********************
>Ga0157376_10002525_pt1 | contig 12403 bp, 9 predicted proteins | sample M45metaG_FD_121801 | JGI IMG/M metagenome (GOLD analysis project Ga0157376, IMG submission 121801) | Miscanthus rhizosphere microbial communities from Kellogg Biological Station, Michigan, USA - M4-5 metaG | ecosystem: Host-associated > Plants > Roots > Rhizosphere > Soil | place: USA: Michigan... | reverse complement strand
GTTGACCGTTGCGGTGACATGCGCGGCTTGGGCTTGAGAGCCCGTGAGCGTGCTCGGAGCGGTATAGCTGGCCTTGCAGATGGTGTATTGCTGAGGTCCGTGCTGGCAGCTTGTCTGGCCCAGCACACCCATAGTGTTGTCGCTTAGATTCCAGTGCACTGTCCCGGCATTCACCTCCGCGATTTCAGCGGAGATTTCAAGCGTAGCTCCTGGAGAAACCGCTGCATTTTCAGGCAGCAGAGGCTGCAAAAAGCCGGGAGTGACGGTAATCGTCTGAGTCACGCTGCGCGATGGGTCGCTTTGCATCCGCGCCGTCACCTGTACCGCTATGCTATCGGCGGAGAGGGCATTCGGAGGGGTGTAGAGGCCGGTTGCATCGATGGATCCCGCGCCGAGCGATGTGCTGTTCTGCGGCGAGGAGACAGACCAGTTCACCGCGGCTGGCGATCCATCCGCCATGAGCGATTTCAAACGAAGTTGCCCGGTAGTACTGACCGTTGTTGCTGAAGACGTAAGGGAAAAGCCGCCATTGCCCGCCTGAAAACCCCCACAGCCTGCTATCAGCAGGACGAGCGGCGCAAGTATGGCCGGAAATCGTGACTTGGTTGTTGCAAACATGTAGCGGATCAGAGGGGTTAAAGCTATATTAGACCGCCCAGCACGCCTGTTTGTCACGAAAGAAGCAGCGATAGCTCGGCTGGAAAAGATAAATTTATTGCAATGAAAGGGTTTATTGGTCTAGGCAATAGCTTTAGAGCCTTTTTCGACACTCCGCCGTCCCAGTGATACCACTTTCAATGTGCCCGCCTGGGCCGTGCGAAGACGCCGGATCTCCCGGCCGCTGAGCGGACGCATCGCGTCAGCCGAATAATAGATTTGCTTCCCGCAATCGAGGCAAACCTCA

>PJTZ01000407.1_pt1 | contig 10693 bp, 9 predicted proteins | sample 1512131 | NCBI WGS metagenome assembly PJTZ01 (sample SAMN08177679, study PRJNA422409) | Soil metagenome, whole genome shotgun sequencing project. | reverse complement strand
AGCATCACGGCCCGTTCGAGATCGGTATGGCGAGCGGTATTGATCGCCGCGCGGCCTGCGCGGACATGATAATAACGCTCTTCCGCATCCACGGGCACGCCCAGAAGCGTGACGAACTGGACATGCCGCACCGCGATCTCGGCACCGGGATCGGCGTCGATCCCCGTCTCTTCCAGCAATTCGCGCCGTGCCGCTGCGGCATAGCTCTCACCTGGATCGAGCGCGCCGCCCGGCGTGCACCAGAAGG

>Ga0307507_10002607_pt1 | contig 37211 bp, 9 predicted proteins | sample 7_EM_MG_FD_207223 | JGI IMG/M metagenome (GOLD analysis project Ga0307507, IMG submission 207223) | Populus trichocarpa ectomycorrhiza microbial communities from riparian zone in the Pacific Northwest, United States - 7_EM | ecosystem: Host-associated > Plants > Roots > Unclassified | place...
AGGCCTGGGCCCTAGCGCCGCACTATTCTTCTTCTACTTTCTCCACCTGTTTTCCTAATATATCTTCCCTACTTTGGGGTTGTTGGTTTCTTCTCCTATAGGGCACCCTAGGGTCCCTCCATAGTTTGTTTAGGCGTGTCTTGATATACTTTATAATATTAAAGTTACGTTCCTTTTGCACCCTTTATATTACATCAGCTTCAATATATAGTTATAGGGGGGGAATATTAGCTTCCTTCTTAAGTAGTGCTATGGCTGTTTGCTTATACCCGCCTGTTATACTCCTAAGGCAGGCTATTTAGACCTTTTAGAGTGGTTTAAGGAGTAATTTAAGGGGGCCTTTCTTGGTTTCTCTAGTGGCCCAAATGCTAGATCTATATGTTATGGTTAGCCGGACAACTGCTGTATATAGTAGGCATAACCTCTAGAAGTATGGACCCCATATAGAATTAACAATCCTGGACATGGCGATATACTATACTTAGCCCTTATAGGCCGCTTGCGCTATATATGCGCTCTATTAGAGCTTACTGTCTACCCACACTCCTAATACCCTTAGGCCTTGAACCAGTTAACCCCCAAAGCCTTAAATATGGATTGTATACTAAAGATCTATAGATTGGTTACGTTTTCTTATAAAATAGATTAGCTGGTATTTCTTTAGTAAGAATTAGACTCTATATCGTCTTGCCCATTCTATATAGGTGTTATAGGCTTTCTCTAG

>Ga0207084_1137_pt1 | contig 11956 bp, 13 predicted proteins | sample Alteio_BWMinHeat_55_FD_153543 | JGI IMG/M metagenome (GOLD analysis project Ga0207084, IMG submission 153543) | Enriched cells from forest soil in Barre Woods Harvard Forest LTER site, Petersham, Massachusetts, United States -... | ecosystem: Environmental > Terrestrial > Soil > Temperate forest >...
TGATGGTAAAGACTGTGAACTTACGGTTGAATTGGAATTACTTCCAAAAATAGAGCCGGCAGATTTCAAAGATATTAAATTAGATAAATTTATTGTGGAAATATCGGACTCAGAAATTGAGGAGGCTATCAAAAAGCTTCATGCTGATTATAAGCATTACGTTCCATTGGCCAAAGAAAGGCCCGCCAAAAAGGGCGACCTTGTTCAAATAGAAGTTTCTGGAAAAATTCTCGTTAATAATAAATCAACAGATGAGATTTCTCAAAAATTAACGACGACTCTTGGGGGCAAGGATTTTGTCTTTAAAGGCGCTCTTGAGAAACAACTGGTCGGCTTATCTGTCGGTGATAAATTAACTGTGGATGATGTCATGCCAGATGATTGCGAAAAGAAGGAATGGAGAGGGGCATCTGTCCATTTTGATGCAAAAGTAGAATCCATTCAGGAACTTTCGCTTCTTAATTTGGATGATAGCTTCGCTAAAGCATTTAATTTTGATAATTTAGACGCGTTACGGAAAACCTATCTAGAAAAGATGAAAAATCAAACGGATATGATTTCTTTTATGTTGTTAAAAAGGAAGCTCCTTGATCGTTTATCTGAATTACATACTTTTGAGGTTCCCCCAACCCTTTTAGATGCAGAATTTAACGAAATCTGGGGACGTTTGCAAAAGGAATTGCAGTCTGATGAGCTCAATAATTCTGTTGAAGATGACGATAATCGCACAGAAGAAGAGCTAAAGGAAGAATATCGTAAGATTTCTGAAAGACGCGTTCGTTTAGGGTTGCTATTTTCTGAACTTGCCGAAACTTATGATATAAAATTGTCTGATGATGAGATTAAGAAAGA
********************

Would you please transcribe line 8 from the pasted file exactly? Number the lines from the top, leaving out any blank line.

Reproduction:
TGATGGTAAAGACTGTGAACTTACGGTTGAATTGGAATTACTTCCAAAAATAGAGCCGGCAGATTTCAAAGATATTAAATTAGATAAATTTATTGTGGAAATATCGGACTCAGAAATTGAGGAGGCTATCAAAAAGCTTCATGCTGATTATAAGCATTACGTTCCATTGGCCAAAGAAAGGCCCGCCAAAAAGGGCGACCTTGTTCAAATAGAAGTTTCTGGAAAAATTCTCGTTAATAATAAATCAACAGATGAGATTTCTCAAAAATTAACGACGACTCTTGGGGGCAAGGATTTTGTCTTTAAAGGCGCTCTTGAGAAACAACTGGTCGGCTTATCTGTCGGTGATAAATTAACTGTGGATGATGTCATGCCAGATGATTGCGAAAAGAAGGAATGGAGAGGGGCATCTGTCCATTTTGATGCAAAAGTAGAATCCATTCAGGAACTTTCGCTTCTTAATTTGGATGATAGCTTCGCTAAAGCATTTAATTTTGATAATTTAGACGCGTTACGGAAAACCTATCTAGAAAAGATGAAAAATCAAACGGATATGATTTCTTTTATGTTGTTAAAAAGGAAGCTCCTTGATCGTTTATCTGAATTACATACTTTTGAGGTTCCCCCAACCCTTTTAGATGCAGAATTTAACGAAATCTGGGGACGTTTGCAAAAGGAATTGCAGTCTGATGAGCTCAATAATTCTGTTGAAGATGACGATAATCGCACAGAAGAAGAGCTAAAGGAAGAATATCGTAAGATTTCTGAAAGACGCGTTCGTTTAGGGTTGCTATTTTCTGAACTTGCCGAAACTTATGATATAAAATTGTCTGATGATGAGATTAAGAAAGA